He wanted to tell her everything. She deserved to know everything. But he wasn’t ready. He couldn’t do it again. He couldn’t open his heart and his life to another woman, especially one as young as Kass. She was barely nineteen. He already hurt her twice. She had a life ahead of her, and a life that would be better without him. Ironically, Gage’s sudden appearance helped make sense of things. At least the guy loved her, and they had history, probably better history than he did with Kass. He needed to fire Gage, but he was worried. If Gage could figure out who he really was, it was only a matter of time before others might, and that could jeporadize his business dealings. Maybe he could just demote him. He could bring in someone else to run Octagon House. Perhaps his dad’s acquaintance, the world famous Harwood Clay. Mr. Clay owed his dad a favor. Billy mentally flinched. He needed to deal with what was in front. Kass. He would have to make a choice, and his head would always win over his heart. It had to. It was the only way to survive. Billy swallowed hard. It was now or never.
“Look Kass, I get it. I’m not what you expected.”
He cut her off. “It was fun, but we both knew it wouldn’t be more than that, right? The other night was great, but it was a mistake.”
Oh the lies! He could tell by the look in her eyes that she was startled and crushed by his statement. Better now than later. Better her than me…
“A mistake?” her voice caught.
He hated that he was hurting her even more.
“I mean… I had my doubts, but…” she blinked.
He looked away, afraid of the direct eye contact. “Red… you…”
…could do better than me. I can’t protect you if you stay. You wouldn’t stay if you knew… just do it, already! Rip off the band-aid.
“Kass…you’re not what I want,” he said coldly, instantly regretting the words when they left his mouth.
Kass stared at him in shock. She looked about ready to cry but was unable to… the emotions clearly frozen in her big brown eyes, both pain and anger. He wondered which would win out first. When she slapped him hard across the face, he figured it out.
“You. Used. Me…” she said bitterly. “Again!” she jumped up from the couch. “I can’t believe I… fell… for it… you used me… again. I’m such an idiot!”
He wished he could take back the words. He wished he could write his wrongs, but he was in too deep and she didn’t deserve to get dragged down with him. He stood.
“Red…come on, we both know you’re not a good fit. You’re too inexperienced for me,” he continued, saying the lines he rehearsed a half-dozen times in front of the mirror, even if every word sounded like a horrid lie.
She narrowed her eyes. “And you’re too experienced for me, is that it?”
She walked right up to him until she was inches from his face. He wished he could take everything back. He wished he could lean in and kiss her soft, sensuous lips. He wished he could change his past. But he couldn’t.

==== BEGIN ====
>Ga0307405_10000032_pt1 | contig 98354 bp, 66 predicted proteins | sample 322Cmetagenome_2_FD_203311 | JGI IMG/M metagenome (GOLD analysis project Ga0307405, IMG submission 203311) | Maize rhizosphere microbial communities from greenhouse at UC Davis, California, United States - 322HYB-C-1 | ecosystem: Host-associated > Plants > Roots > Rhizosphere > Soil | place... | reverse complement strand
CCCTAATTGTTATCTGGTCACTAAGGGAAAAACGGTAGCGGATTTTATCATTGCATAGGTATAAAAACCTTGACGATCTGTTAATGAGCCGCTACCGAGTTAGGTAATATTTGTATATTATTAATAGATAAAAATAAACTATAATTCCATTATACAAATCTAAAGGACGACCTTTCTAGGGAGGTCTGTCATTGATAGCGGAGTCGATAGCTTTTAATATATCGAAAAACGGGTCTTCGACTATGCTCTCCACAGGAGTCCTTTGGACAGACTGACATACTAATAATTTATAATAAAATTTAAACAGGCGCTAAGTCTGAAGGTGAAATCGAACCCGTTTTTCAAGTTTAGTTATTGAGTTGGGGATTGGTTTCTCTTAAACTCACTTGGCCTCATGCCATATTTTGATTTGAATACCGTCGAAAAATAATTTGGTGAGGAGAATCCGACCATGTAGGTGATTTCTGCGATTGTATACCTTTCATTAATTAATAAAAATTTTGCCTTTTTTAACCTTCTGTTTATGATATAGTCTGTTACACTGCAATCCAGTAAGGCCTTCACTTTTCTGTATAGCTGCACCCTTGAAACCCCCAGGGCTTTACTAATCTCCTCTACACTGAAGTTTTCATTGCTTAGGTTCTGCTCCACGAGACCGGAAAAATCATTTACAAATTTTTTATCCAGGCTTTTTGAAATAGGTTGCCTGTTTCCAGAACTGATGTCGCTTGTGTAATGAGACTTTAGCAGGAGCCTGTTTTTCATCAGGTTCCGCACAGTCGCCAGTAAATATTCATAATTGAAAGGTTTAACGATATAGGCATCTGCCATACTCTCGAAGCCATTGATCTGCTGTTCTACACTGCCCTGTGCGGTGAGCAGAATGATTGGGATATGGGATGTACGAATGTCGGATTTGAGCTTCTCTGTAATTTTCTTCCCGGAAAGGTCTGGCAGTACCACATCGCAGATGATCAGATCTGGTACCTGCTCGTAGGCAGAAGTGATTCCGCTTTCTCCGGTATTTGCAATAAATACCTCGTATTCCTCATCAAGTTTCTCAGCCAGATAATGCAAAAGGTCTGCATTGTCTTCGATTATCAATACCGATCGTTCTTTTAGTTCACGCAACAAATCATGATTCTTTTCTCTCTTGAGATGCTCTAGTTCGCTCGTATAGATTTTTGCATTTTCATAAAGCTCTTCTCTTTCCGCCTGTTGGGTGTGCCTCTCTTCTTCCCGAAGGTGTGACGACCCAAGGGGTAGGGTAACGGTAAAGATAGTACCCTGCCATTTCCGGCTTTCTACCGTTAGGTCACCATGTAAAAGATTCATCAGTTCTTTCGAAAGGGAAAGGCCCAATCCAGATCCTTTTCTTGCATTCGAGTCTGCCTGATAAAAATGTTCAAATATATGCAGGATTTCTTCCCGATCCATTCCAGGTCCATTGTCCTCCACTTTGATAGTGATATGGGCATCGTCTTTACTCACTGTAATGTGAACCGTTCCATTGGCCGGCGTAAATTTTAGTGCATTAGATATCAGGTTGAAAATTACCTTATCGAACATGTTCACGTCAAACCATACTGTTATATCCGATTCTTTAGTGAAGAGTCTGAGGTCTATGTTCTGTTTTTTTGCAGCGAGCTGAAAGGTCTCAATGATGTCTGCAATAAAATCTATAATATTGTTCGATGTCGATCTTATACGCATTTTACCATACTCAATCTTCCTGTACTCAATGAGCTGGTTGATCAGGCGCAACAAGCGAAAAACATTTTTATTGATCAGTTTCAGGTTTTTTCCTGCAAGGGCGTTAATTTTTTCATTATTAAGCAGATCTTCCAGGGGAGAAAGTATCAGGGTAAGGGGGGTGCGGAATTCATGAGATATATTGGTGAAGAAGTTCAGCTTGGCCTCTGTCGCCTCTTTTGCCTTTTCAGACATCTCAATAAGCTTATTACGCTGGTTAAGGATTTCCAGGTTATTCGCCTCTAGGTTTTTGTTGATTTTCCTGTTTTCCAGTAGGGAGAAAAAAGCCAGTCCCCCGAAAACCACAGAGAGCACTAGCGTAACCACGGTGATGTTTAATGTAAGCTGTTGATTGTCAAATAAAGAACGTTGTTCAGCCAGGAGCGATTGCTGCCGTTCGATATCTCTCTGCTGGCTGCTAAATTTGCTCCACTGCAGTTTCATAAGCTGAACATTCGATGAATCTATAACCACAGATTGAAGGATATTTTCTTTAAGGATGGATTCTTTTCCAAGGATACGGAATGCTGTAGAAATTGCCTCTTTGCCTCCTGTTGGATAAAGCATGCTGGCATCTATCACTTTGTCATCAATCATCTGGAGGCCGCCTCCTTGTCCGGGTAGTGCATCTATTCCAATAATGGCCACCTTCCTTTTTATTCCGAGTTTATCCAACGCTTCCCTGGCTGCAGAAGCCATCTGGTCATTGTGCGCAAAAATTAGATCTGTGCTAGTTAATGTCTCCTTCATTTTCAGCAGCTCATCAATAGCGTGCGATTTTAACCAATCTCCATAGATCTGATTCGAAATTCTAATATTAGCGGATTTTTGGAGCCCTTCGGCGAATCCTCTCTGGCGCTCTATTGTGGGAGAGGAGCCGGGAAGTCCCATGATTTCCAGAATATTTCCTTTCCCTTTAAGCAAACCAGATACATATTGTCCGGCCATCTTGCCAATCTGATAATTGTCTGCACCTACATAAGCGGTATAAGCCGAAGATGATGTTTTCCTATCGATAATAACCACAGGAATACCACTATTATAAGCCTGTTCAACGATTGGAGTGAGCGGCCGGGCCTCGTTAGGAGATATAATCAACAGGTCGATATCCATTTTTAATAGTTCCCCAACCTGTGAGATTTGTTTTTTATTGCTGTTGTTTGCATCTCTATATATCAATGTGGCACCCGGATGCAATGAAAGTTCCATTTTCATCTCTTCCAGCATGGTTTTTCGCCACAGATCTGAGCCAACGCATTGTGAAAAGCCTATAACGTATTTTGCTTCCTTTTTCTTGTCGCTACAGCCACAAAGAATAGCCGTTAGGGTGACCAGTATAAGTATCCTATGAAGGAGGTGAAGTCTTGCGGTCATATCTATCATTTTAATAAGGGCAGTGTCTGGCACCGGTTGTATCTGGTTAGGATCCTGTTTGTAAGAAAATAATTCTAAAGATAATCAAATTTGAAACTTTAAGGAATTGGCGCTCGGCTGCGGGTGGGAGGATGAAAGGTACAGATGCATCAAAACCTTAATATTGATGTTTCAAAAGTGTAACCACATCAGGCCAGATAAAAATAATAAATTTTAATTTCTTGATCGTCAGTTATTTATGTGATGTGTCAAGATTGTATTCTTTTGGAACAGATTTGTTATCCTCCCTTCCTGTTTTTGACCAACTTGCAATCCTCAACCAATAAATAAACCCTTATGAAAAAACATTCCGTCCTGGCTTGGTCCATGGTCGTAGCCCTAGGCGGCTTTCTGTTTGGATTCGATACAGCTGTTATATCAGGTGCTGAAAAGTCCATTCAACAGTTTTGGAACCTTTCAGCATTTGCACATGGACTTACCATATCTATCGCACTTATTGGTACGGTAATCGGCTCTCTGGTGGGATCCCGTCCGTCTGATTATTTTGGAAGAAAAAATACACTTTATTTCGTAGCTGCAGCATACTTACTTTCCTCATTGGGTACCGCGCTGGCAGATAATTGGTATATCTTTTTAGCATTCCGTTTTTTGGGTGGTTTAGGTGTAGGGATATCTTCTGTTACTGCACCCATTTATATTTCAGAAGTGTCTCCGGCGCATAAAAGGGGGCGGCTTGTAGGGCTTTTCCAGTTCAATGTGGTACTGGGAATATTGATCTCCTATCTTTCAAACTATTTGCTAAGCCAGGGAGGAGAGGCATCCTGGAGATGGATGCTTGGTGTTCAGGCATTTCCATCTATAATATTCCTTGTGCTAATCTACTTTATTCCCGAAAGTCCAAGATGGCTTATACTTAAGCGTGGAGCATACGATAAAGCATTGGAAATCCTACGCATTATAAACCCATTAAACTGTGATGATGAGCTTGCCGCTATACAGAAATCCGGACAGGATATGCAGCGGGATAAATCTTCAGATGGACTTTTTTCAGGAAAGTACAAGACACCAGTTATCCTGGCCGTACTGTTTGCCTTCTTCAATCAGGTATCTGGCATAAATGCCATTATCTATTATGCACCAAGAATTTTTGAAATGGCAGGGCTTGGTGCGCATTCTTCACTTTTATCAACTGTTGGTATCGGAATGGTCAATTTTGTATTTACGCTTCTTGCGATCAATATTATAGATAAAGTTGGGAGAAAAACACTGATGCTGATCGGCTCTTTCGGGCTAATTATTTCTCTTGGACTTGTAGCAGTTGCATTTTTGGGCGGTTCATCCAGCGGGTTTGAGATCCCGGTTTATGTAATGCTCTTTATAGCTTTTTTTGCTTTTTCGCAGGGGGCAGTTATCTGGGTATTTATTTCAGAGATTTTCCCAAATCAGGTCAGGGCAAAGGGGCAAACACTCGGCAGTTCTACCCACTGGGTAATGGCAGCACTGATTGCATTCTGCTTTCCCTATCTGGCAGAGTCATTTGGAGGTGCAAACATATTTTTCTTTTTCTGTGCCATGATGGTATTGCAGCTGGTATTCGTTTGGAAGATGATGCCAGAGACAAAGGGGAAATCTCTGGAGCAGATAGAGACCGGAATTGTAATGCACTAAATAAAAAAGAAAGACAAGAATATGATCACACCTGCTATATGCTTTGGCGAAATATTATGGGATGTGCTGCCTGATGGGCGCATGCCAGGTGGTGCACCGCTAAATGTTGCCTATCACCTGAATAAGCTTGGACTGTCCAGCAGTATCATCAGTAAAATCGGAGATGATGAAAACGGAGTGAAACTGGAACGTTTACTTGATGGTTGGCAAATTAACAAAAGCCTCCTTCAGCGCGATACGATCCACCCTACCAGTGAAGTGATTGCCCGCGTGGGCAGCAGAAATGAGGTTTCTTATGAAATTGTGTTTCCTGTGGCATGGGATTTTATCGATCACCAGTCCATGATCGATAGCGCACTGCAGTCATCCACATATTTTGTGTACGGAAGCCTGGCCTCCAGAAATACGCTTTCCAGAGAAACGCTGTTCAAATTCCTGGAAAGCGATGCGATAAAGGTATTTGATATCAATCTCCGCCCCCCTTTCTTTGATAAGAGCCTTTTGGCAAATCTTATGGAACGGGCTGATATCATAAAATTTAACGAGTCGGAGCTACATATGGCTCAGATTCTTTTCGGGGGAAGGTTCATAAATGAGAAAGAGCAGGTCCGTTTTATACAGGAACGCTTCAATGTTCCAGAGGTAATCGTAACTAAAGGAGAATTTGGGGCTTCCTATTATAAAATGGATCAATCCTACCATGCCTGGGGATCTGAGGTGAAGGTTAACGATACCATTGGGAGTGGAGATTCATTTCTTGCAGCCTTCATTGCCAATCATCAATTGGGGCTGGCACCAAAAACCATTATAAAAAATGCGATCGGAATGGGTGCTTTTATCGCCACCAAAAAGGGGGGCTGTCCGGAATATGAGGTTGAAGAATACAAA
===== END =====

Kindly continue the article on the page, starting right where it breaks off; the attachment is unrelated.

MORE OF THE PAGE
“I was just a piece of tail to you, wasn’t I?” she glared at him. “A fix on your full moon night so you wouldn’t starve? I want to hear you say it.”
She was practically standing on his toes, and he half expected her to stomp on his foot.
“Say it, Billy!” she demanded, through gritted teeth. “Tell me what I was to you.”
You could’ve been my angel.
“A good time,” he swallowed and forced a devious smile. “Nothing more.”
Kass walked toward the bedroom, and opened the door, checking in on her father. “We’re leaving in the morning.”
She disappeared into his room, waking her father, and helping the groggy Howard out into the living room.
“It’s okay, Dad, I’ve got you,” she said quietly, glaring at Billy over her shoulder.
“What’s going on?” Howard inquired.
“Don’t worry about it, Dad. We’re going to see Marisol,” she replied.
“Why?” Howard rubbed his eye and winced as the skin below had formed a blackish-purple bruise.
“Because I’m a good time.”
She walked out the door with Howard, and quite possibly out of his life forever.
As she promised, Kass hitched the trailer to her father’s truck and they drove away in the wee morning hours. Billy was too much of a coward to face her after his horribly bad break-up speech. He merely watched through the faded window blinds. Once the Fullbrights were out of view, Billy wandered outside, shoving his hands into his pockets as he leaned against the porch railing. The front door opened.
“Whoo!” Dennis made a face. “It’s cold out here.”
He rubbed his hands together. Billy prepared for a lecture.
“I offered to help her out,” Dennis said. “I gave her an exclusive from inside the Racket crime family.”
“Do you think that’s the wisest idea?” Billy narrowed his eyes, wishing he had the nasty habit of smoking or that he’d brought a cup of coffee onto the porch, something to occupy his hands.
Dennis shrugged. “I felt bad that she got fired. She said she wouldn’t reveal her sources, but I gotta say she was surprised when she learned who I really was.”